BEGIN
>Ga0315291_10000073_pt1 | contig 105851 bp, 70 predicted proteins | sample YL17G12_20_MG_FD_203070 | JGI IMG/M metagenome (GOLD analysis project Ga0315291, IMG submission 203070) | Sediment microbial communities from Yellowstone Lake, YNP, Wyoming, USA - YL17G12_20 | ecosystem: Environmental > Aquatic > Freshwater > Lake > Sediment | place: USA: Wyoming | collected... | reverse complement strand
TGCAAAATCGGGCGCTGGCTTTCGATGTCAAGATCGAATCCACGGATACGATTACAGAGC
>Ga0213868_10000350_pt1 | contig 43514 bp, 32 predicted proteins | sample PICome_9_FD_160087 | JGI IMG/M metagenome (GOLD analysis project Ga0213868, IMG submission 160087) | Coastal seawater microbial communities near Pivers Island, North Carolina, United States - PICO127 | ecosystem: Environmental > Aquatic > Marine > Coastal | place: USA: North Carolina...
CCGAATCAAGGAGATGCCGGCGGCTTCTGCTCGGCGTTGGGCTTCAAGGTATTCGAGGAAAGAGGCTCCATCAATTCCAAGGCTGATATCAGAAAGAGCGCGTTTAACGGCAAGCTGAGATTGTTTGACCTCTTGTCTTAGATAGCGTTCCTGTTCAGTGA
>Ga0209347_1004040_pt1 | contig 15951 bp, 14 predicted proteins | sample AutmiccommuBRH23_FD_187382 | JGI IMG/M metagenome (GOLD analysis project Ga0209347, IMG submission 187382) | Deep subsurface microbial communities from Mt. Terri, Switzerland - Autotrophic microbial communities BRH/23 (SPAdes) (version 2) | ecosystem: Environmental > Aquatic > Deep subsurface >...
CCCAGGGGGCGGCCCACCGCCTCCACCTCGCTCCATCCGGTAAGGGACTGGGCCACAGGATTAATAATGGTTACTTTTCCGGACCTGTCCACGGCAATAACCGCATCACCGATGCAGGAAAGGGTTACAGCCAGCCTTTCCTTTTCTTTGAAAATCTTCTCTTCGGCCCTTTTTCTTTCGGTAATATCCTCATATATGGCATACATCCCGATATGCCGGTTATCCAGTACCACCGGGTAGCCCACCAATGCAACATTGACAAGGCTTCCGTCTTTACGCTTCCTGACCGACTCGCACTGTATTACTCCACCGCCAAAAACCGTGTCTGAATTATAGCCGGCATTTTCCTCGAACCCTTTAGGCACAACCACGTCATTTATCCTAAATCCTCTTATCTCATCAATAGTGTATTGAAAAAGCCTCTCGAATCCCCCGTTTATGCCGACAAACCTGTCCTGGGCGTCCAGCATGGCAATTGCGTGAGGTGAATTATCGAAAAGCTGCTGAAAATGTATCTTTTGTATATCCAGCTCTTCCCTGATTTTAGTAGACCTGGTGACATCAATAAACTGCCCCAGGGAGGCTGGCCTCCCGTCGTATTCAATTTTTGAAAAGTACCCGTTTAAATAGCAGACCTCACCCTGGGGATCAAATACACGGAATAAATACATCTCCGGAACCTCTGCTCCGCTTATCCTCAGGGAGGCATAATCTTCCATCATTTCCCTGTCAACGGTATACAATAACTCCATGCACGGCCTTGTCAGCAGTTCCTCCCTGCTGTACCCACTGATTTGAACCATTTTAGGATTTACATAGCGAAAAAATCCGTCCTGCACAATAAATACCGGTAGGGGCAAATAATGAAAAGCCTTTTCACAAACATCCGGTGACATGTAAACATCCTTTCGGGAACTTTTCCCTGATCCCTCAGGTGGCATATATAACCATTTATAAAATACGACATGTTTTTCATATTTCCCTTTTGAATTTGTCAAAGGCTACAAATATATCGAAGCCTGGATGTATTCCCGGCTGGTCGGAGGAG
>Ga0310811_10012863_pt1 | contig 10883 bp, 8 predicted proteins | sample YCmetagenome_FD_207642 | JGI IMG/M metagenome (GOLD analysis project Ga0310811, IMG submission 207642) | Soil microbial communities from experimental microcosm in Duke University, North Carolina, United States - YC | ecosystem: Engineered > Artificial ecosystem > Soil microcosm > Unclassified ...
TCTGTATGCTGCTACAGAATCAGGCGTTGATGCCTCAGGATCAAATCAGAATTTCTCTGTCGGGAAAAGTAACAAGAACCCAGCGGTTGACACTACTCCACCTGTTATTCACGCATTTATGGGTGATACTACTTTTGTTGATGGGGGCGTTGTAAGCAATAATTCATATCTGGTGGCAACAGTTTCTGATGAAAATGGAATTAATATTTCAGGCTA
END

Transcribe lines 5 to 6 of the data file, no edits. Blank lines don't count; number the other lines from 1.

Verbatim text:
>Ga0209347_1004040_pt1 | contig 15951 bp, 14 predicted proteins | sample AutmiccommuBRH23_FD_187382 | JGI IMG/M metagenome (GOLD analysis project Ga0209347, IMG submission 187382) | Deep subsurface microbial communities from Mt. Terri, Switzerland - Autotrophic microbial communities BRH/23 (SPAdes) (version 2) | ecosystem: Environmental > Aquatic > Deep subsurface >...
CCCAGGGGGCGGCCCACCGCCTCCACCTCGCTCCATCCGGTAAGGGACTGGGCCACAGGATTAATAATGGTTACTTTTCCGGACCTGTCCACGGCAATAACCGCATCACCGATGCAGGAAAGGGTTACAGCCAGCCTTTCCTTTTCTTTGAAAATCTTCTCTTCGGCCCTTTTTCTTTCGGTAATATCCTCATATATGGCATACATCCCGATATGCCGGTTATCCAGTACCACCGGGTAGCCCACCAATGCAACATTGACAAGGCTTCCGTCTTTACGCTTCCTGACCGACTCGCACTGTATTACTCCACCGCCAAAAACCGTGTCTGAATTATAGCCGGCATTTTCCTCGAACCCTTTAGGCACAACCACGTCATTTATCCTAAATCCTCTTATCTCATCAATAGTGTATTGAAAAAGCCTCTCGAATCCCCCGTTTATGCCGACAAACCTGTCCTGGGCGTCCAGCATGGCAATTGCGTGAGGTGAATTATCGAAAAGCTGCTGAAAATGTATCTTTTGTATATCCAGCTCTTCCCTGATTTTAGTAGACCTGGTGACATCAATAAACTGCCCCAGGGAGGCTGGCCTCCCGTCGTATTCAATTTTTGAAAAGTACCCGTTTAAATAGCAGACCTCACCCTGGGGATCAAATACACGGAATAAATACATCTCCGGAACCTCTGCTCCGCTTATCCTCAGGGAGGCATAATCTTCCATCATTTCCCTGTCAACGGTATACAATAACTCCATGCACGGCCTTGTCAGCAGTTCCTCCCTGCTGTACCCACTGATTTGAACCATTTTAGGATTTACATAGCGAAAAAATCCGTCCTGCACAATAAATACCGGTAGGGGCAAATAATGAAAAGCCTTTTCACAAACATCCGGTGACATGTAAACATCCTTTCGGGAACTTTTCCCTGATCCCTCAGGTGGCATATATAACCATTTATAAAATACGACATGTTTTTCATATTTCCCTTTTGAATTTGTCAAAGGCTACAAATATATCGAAGCCTGGATGTATTCCCGGCTGGTCGGAGGAG